Being a tech-averse church or organization doesn’t serve you or your mission well. Tech ought to help your goals and mission. It’s supposed to help make your work light and execution effective. Like we’ve intimated in this post, that why it’s important to deal with tech-aversion. This could be a disdain, suspicion or plain disinterest in tech. We have an idea about what a tech-averse church may look like. Let’s highlight some of the characteristics of a church or organization leveraging tech.
First, let’s revisit an objection we alluded to in Excuses of Tech-Averse Church.
Tech doesn’t take away from spirituality per se. It is how we use it. Our motives and approach are important. Imagine if Jesus opted to walk instead of sail? What if Paul, the apostle, chose not to write? By the way, I can see him as a blogger and with a blue tick on Instagram and Twitter for good measure. I imagine him also having a formidable presence on the YouTube too.
Tech isn’t anti-mission. The question is, “How do we use it?”
Defining ‘Leveraging Tech’
A general definition or framework might be useful. The big idea here is that of an organization or team that not only owns but uses what they have. They’re students of what they have and what’s available they could access and use. This could be simple communication solutions or complex data management. Leveraging tech is about making the most of technologies. It is also looking into opportunities emerging technologies present.
It is not being passive. It can also include churches who deploy resource to build things. This could be apps, specialized websites / platforms, and other solutions. The goal? To solve problems or address challenges within and beyond our church. Technology serving mission and people. How cool.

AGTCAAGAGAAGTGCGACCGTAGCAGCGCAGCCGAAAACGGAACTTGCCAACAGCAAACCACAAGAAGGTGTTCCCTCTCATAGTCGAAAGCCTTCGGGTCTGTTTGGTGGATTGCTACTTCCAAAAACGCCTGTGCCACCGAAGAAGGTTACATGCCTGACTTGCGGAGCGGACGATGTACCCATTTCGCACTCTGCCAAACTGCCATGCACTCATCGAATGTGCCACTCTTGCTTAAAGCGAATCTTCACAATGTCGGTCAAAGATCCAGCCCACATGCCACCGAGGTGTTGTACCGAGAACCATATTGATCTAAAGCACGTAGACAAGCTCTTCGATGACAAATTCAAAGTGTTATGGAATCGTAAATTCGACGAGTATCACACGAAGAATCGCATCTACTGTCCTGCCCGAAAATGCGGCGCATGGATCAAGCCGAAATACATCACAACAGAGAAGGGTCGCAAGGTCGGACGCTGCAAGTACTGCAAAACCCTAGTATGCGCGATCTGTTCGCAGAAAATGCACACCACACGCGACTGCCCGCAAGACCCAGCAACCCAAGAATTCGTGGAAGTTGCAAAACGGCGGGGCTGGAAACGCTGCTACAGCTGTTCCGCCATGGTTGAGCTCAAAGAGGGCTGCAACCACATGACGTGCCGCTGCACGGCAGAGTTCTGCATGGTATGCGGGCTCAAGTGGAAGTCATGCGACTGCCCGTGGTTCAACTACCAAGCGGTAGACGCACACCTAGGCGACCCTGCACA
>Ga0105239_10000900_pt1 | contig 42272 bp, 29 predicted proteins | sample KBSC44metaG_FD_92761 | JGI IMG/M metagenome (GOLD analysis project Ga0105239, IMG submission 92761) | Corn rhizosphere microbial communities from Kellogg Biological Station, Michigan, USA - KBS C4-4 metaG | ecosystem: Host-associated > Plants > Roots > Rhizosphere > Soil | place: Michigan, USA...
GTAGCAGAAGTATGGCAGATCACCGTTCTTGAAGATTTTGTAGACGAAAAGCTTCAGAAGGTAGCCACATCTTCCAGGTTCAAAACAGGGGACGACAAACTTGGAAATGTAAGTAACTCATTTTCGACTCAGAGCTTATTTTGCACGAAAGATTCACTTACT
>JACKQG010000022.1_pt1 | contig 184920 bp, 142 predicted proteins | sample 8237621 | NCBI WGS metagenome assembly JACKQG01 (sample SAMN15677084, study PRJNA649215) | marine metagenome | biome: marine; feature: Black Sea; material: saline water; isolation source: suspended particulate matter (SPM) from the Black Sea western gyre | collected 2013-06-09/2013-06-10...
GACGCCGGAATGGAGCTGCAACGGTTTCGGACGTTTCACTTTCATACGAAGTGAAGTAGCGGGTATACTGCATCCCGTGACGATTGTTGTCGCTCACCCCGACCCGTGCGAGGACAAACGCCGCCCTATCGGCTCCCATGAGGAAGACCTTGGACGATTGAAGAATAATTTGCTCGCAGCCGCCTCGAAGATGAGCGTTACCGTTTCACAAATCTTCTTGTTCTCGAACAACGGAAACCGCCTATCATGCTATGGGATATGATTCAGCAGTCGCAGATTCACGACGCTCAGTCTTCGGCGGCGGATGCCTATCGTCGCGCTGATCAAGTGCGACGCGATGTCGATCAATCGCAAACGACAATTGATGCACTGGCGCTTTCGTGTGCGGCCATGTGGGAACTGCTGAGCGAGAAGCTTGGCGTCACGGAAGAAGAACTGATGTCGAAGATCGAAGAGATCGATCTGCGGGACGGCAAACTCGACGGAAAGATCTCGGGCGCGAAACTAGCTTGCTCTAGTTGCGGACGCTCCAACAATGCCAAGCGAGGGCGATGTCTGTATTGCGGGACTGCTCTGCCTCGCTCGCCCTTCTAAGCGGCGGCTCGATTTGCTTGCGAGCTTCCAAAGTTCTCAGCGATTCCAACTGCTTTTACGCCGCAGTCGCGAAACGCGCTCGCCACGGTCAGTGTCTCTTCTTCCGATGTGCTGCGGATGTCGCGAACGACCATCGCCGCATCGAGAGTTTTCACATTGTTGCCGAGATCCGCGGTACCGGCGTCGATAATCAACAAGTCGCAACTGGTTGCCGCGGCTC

Characteristics of Churches / Organisation Leveraging Tech
Mal Fletcher, in The Church of 2020, said: “Daniel heard from heaven but spoke Babylonian”. Tech-savvy organizations are likely better able to engage culture. Churches leveraging tech are likely to reach people through means they’re familiar with. When was the last time you sent or received a fax? While this is a rare possibility, it’s unlikely in the recent past.
Tech enables us to reach people where they are, in ways they can relate to.
Smarter Not Hader
A simple mail merge, for example, can save hours and human resources. Church management systems can give you data in realtime for informed decision making. Some automation can be invaluable, especially where there’s a small staff compliment. Tech can take care of the cumbersome tasks so your organization can focus on what matters most. Thus, tech can be a great focus-assist.
The simple idea: Being faithful with resources, monetary and otherwise. It is also about making sure that we’re using what we have at our disposal in the best possible way. It might mean forgoing expensive gear because there’s a cheaper, decent quality alternative. It might mean sacrificing for something more expensive. Sometimes, the more expensive is the right buy to meet the need. Buying cheap or expensive isn’t always good stewardship–buying or spending right, is.
Stewardship can also extend into which solutions you choose. Which online giving platform to use can be a good example.
Smarter-not-harder point, tech can be a matter of stewardship. Tech-savvy are more likely to get more value out of the resources they have.
Organizations leveraging tech are innovative as a by-product and not the object. Because they’re always learning and looking for ways of doing things better, innovation results. And, I must stress, not for the sake of it. What opportunities do we miss when we don’t take our mission-laden hearts, look at tech and wonder, “What if?”
We wield tech as a tool. It serves the mission and not the other way round. We use it to be effective in our endeavors. May we not be complacent.
What other qualities do you think churches / leveraging tech have?